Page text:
The World Bank has announced $400 million in funding to help double Indonesia's geothermal energy capacity. It says the investment is an effort to assist developing countries produce clean energy and reduce carbon emissions.
Indonesia, with its numerous volcanoes and hot springs, has some of the largest geothermal energy reserves in the world.
Geothermal energy is produced from heat stored below the Earth's surface. Indonesian officials estimate the country has about 28,000 megawatts of geothermal capacity, the equivalent of about 12 billion barrels of oil.
Clean, reliable but more expensive
The World Bank says it will invest $400 million in co-financing to develop Indonesia's geothermal energy. The World Bank's Tim Brown says the money will help Indonesia reduce the growth of its greenhouse gas emissions by 26 percent in the coming decade.
"In this case Indonesia's power sector is growing in coal, right, moving to coal away from oil in the last, say 10 years. And geothermal is an untapped resource but geothermal is riskier than coal, it's more expensive than coal. And so this funding allows Indonesia to make the decision to promote geothermal without incurring as much of the extra costs," he said.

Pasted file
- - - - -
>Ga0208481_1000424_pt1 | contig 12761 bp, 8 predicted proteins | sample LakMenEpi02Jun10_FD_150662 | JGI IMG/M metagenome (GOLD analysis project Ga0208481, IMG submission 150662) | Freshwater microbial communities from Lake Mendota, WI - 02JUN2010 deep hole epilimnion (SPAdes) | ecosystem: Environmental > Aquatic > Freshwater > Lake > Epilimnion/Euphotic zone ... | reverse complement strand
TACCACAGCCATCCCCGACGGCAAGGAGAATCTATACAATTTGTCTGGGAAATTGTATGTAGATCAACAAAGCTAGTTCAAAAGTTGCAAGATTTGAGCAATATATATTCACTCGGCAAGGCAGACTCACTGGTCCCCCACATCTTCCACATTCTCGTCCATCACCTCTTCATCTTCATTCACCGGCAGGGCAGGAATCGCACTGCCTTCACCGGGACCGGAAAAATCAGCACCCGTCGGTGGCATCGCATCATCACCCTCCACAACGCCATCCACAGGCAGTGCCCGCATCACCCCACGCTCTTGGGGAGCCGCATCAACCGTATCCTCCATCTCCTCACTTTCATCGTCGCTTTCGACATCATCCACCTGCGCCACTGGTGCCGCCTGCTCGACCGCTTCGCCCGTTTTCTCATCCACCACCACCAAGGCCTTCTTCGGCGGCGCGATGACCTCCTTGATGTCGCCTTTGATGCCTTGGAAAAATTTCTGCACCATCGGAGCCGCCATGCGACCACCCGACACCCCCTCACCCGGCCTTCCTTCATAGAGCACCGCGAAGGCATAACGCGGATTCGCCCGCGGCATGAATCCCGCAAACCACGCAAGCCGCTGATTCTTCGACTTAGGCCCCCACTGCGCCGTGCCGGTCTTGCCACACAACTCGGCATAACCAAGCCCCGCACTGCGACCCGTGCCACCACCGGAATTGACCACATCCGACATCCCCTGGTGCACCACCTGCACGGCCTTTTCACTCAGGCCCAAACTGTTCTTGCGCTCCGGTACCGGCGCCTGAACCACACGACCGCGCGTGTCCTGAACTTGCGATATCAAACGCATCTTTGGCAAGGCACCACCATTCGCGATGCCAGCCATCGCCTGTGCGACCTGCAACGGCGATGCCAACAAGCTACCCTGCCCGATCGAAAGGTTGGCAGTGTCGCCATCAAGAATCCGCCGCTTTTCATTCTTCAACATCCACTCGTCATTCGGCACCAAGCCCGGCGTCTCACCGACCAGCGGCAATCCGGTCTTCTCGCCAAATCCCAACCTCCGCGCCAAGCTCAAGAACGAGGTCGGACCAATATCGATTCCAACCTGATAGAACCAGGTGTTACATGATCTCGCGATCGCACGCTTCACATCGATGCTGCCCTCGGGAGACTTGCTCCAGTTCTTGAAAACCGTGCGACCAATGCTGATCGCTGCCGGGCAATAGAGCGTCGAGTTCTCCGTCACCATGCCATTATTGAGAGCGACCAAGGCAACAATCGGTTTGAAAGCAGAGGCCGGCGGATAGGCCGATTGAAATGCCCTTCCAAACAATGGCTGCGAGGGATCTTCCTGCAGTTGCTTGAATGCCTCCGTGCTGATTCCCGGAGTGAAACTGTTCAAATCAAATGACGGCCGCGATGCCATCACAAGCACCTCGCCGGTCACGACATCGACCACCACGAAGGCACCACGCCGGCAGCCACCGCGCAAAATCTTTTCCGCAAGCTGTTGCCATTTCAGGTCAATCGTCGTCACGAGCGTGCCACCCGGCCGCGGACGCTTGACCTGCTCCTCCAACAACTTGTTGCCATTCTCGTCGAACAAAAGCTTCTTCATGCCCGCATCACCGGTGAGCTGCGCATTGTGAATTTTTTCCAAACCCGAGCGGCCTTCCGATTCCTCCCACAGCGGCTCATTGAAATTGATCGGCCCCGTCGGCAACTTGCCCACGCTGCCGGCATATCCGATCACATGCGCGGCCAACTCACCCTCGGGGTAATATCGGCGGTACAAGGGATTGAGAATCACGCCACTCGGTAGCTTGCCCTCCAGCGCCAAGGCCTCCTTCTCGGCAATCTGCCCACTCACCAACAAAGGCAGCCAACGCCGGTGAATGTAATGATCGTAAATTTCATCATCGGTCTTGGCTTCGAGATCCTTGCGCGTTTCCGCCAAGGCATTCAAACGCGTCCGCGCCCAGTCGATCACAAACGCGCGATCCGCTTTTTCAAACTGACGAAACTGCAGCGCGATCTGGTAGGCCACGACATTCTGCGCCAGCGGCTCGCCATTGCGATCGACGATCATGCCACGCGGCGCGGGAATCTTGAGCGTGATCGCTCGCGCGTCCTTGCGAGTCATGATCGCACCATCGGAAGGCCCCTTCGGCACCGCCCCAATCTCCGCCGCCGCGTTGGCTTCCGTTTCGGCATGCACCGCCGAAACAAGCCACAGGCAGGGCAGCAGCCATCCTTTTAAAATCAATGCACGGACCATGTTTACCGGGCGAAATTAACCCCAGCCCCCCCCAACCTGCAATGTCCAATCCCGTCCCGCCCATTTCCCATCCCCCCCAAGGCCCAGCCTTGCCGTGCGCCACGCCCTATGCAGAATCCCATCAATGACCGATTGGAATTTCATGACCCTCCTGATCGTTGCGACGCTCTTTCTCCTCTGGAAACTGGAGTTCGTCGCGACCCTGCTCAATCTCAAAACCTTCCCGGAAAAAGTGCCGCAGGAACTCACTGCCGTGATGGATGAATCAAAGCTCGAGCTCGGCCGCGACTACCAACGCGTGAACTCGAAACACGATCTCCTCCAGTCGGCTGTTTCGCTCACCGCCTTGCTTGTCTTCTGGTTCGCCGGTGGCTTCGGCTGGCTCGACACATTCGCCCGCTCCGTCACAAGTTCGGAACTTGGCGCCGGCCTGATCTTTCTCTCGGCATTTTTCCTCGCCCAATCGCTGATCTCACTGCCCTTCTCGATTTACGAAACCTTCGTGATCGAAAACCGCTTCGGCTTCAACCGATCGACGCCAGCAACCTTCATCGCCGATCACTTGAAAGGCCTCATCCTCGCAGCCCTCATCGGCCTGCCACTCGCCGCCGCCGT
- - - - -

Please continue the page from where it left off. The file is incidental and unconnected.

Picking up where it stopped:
He says while geothermal energy is clean and reliable, it can cost between up to $40 million just to find the right location. "You have to drill holes to find it. And the hole itself costs several million dollars and you might have to drill like five holes or 10 holes before you get the confirmed amount of steam you need to build a power generation plant around it," said Brown.
The World Bank says currently only 65 percent of Indonesians have access to electricity. It estimates this funding will help bring electricity to 90 percent of the population by 2020.
Greenhouse gases come from a variety of sources, among them burning carbon fuels such as oil and coal. Climate scientists say the gases contribute to climate change.
The Indonesia project is part of a $40-billion World Bank initiative to develop low-carbon growth projects worldwide. The bank also funds projects in Colombia, Kazakhstan, Egypt, Mexico and several other countries to increase mass transportation, and solar and wind power.
Environmental groups support the geothermal energy projects but are concerned that the World Bank also may fund some more traditional energy projects, such as a coal-fired plant in South Africa. They are pressing the World Bank to fund only clean energy projects.